The festival has come to embrace not only sacred music but sacred dance as well; and not just artistic performances but, starting three years ago, a corresponding colloquium of academics, religious leaders, and social and economic activists from around the world, who are invited to participate in daily panel discussions. This year’s colloquium theme was “From My Soul to Your Soul: The Art of Transmission.” Invited speakers ranged from Rev. James Parks Morton, dean of New York City’s Cathedral of St. John the Divine and founder of the city’s Interfaith Center, World Bank official Katherine Marshall, Moroccan women’s activist and professor Sabah Chraibi Bennouna, and musical legend — and now Brazil’s minister of culture under the newly elected Lula — Gilberto Gil. Each panel included at least six speakers; as a result, the most frequent criticism was that there were simply too many articulate people given too little time to speak, and that they were often reduced to soundbites (and clichés) about the importance of basic human values (mutual respect, equality, the importance of ethics, etc.) rather than being allowed to develop meaningful assessments of pressing issues in a time of intense and rapid economic, industrial, and cultural globalization.

The list of artists invited to Fes ranges as broadly as its colloquium participants; for this year’s festival (which took place June 6-14), Muslim, Christian, Jewish, Hindu, Buddhist, and Native American artists came together to share their traditions of music and dance. Some of the artists’ work is overtly sacred, as in the case of Tibetan vocalist Yungchen Lhamo or the Whirling Dervishes of Damascus — a Sufi order whose members may well object to the notion of their sacred, ritual movements as “performance” or spectacle. Other performers blend sacred and secular material, such as the musical ensemble called “The Masters of Armenia” or the troupe performing sacred temple dance and more purely artistic work from the eastern region of Orissa, India, led by Odissi dance legend Guru Kelucheran Mohapatra and noted performer Madhavi Mudgal. And then there are performers such as the nearly mythical Gil, a founder of tropicalismo, who, when asked why he was appearing at a festival of sacred music, grinned and said, “My music has a connection with the spiritual life. It is about men and God, men and the sense of transcendence, and the religious dimension of life. I’m not singing music that comes directly from religious music or traditions, but pop music that speaks about these experiences.”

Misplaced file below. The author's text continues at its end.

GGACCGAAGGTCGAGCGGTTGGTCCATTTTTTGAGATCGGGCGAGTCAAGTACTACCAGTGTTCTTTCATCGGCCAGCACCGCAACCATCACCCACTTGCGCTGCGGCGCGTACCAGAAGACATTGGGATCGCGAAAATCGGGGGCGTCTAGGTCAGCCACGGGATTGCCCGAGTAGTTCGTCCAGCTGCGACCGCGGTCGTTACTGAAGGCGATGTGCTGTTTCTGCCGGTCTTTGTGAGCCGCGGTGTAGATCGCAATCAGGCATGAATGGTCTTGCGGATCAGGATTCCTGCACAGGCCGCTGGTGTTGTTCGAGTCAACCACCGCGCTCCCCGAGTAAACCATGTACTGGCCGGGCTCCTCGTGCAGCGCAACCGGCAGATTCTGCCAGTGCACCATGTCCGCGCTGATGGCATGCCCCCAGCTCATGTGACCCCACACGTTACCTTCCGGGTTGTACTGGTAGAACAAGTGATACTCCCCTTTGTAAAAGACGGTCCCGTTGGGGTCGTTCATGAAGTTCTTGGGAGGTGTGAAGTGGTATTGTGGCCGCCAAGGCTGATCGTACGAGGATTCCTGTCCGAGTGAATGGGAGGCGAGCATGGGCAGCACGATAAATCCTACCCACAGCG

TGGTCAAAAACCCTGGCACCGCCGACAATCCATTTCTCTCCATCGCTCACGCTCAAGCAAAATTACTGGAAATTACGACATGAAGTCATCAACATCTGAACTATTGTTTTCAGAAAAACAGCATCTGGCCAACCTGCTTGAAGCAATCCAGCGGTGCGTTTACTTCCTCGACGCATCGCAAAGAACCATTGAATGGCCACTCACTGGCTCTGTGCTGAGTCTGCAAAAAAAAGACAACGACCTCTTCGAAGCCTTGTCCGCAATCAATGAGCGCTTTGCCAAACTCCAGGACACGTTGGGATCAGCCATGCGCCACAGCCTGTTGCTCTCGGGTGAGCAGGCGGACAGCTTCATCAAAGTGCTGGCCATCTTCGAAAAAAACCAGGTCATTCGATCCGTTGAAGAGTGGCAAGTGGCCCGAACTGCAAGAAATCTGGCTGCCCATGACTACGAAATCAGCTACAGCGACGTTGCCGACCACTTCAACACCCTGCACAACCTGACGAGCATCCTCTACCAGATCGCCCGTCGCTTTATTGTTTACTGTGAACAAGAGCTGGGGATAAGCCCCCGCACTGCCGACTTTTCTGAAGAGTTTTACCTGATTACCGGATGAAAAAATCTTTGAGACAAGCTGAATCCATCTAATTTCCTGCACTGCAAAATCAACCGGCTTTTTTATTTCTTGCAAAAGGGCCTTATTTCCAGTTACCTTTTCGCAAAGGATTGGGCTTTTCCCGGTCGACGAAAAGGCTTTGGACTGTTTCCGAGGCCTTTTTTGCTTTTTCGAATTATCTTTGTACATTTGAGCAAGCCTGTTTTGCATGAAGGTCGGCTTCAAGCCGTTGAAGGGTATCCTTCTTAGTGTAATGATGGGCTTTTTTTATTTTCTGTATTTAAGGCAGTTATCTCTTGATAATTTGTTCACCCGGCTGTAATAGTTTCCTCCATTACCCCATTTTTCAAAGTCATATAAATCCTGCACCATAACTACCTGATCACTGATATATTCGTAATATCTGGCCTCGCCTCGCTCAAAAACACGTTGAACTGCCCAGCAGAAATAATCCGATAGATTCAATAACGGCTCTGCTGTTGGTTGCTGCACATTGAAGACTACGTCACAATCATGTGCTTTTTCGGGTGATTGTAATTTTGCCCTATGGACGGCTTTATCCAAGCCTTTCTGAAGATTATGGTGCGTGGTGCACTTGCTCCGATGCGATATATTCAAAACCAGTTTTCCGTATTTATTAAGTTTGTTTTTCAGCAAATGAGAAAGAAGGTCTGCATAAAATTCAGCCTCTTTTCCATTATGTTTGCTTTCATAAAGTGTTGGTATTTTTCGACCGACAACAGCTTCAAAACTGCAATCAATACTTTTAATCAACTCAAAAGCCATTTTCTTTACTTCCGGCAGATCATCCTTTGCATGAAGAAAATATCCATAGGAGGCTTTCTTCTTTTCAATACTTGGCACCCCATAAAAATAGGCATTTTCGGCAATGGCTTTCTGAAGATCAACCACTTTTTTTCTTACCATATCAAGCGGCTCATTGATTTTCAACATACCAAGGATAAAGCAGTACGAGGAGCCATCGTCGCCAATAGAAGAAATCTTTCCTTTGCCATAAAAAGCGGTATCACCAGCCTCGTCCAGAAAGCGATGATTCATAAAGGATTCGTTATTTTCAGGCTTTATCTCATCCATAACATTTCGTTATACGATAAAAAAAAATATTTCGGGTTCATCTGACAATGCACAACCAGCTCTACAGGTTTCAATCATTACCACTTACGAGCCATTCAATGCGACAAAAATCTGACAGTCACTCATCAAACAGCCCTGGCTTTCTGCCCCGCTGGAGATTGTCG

I had attended the festival once before, in 2001, and was eager to see the effect on it of recent events, from September 11, to Gulf War II, to the terrorist attacks in Casablanca just a few weeks before the festival began, which appeared to be aimed at Jewish and foreign targets. Considering that the festival was founded as a direct response to the first Gulf War, I was interested in how its organizers, and the artists in general, would react, both practically and philosophically, to the collective challenge of these incidents. The Fes festival certainly provides a target of opportunity to potential attackers, and, as several friends and colleagues also attending the festival noted, any number of fundamentalists — from any number of religious backgrounds — unquestionably oppose the festival’s objectives.

Before leaving, I and all the other journalists going to Fes received a flurry of e-mails reassuring us that security was a very high priority. And indeed it was, judging by the dozens of policemen, soldiers, and bomb-sniffing dogs stationed at each concert, the barricades lining the streets, and the metal detectors at every show. Artists received explicit assurances from government officials about their safety; even so, one of the three members of Ulali, the Native American singing group, decided not to come, while the now-Queens, NY-based Ilyas Malayev Ensemble, who are Jews from Bukhara, specifically requested that they not be identified publicly as Jewish musicians. (This was a compromise: just after the Casablanca attacks, the group had considered canceling their trip.) In the end, I am happy to report that nothing happened — you would undoubtedly have heard if something had. Still, the atmosphere in Fes had certainly changed from my visit two years ago. Whereas the earlier mood was relaxed and quite benign, the festival’s raison d’être and goals now were both more endangered and more urgent than ever before.